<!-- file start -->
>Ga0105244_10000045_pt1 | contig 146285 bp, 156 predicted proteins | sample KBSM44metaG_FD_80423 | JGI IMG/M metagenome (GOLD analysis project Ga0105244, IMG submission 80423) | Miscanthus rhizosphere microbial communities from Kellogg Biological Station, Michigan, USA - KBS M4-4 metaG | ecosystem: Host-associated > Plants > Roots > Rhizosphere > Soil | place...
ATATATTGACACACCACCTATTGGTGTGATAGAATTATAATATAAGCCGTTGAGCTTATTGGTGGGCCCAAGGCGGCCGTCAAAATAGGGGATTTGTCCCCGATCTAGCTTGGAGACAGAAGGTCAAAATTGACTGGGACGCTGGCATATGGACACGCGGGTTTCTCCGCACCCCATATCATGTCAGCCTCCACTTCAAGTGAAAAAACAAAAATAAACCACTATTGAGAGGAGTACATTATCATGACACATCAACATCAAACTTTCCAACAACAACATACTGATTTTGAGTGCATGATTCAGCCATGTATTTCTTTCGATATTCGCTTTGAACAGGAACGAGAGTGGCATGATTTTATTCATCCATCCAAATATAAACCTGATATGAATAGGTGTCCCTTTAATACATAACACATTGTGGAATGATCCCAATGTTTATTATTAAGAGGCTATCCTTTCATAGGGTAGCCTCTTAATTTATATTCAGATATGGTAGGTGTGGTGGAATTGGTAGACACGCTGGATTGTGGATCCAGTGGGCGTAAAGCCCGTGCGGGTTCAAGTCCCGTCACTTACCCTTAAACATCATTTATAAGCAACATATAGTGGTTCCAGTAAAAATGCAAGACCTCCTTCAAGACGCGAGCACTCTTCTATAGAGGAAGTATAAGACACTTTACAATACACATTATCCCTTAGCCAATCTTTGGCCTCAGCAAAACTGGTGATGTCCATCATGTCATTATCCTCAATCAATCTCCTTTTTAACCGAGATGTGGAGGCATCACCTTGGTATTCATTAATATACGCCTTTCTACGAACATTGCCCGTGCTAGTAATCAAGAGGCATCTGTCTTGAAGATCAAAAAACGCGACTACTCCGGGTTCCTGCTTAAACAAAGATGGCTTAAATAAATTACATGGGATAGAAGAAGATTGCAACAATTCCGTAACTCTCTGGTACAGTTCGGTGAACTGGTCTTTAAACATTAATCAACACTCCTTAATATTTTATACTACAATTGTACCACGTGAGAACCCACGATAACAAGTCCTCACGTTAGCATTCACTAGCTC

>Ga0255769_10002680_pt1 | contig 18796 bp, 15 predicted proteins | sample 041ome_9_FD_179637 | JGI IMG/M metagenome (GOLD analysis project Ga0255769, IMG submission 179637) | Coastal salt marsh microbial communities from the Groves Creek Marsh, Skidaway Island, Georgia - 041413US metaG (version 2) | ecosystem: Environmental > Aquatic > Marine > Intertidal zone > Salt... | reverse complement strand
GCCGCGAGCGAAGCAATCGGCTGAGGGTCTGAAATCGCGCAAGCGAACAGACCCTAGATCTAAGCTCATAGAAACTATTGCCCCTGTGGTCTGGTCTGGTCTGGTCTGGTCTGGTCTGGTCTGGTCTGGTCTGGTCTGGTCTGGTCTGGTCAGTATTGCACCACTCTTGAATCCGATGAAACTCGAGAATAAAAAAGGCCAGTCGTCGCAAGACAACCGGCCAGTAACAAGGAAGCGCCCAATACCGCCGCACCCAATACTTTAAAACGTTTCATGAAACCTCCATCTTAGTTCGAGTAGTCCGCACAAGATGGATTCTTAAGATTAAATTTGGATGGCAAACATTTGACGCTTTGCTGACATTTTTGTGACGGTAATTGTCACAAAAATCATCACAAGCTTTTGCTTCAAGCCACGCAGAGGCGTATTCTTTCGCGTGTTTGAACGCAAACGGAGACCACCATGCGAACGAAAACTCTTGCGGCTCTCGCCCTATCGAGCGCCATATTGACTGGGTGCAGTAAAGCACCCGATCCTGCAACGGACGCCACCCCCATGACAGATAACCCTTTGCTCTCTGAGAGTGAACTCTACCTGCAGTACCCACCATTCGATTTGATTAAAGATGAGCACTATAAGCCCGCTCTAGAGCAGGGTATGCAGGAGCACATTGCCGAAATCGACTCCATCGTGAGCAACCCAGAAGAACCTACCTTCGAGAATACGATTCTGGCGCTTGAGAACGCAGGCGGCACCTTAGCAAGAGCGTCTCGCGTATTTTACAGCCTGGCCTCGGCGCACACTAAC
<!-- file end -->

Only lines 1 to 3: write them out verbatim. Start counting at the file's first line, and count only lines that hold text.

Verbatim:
>Ga0105244_10000045_pt1 | contig 146285 bp, 156 predicted proteins | sample KBSM44metaG_FD_80423 | JGI IMG/M metagenome (GOLD analysis project Ga0105244, IMG submission 80423) | Miscanthus rhizosphere microbial communities from Kellogg Biological Station, Michigan, USA - KBS M4-4 metaG | ecosystem: Host-associated > Plants > Roots > Rhizosphere > Soil | place...
ATATATTGACACACCACCTATTGGTGTGATAGAATTATAATATAAGCCGTTGAGCTTATTGGTGGGCCCAAGGCGGCCGTCAAAATAGGGGATTTGTCCCCGATCTAGCTTGGAGACAGAAGGTCAAAATTGACTGGGACGCTGGCATATGGACACGCGGGTTTCTCCGCACCCCATATCATGTCAGCCTCCACTTCAAGTGAAAAAACAAAAATAAACCACTATTGAGAGGAGTACATTATCATGACACATCAACATCAAACTTTCCAACAACAACATACTGATTTTGAGTGCATGATTCAGCCATGTATTTCTTTCGATATTCGCTTTGAACAGGAACGAGAGTGGCATGATTTTATTCATCCATCCAAATATAAACCTGATATGAATAGGTGTCCCTTTAATACATAACACATTGTGGAATGATCCCAATGTTTATTATTAAGAGGCTATCCTTTCATAGGGTAGCCTCTTAATTTATATTCAGATATGGTAGGTGTGGTGGAATTGGTAGACACGCTGGATTGTGGATCCAGTGGGCGTAAAGCCCGTGCGGGTTCAAGTCCCGTCACTTACCCTTAAACATCATTTATAAGCAACATATAGTGGTTCCAGTAAAAATGCAAGACCTCCTTCAAGACGCGAGCACTCTTCTATAGAGGAAGTATAAGACACTTTACAATACACATTATCCCTTAGCCAATCTTTGGCCTCAGCAAAACTGGTGATGTCCATCATGTCATTATCCTCAATCAATCTCCTTTTTAACCGAGATGTGGAGGCATCACCTTGGTATTCATTAATATACGCCTTTCTACGAACATTGCCCGTGCTAGTAATCAAGAGGCATCTGTCTTGAAGATCAAAAAACGCGACTACTCCGGGTTCCTGCTTAAACAAAGATGGCTTAAATAAATTACATGGGATAGAAGAAGATTGCAACAATTCCGTAACTCTCTGGTACAGTTCGGTGAACTGGTCTTTAAACATTAATCAACACTCCTTAATATTTTATACTACAATTGTACCACGTGAGAACCCACGATAACAAGTCCTCACGTTAGCATTCACTAGCTC

>Ga0255769_10002680_pt1 | contig 18796 bp, 15 predicted proteins | sample 041ome_9_FD_179637 | JGI IMG/M metagenome (GOLD analysis project Ga0255769, IMG submission 179637) | Coastal salt marsh microbial communities from the Groves Creek Marsh, Skidaway Island, Georgia - 041413US metaG (version 2) | ecosystem: Environmental > Aquatic > Marine > Intertidal zone > Salt... | reverse complement strand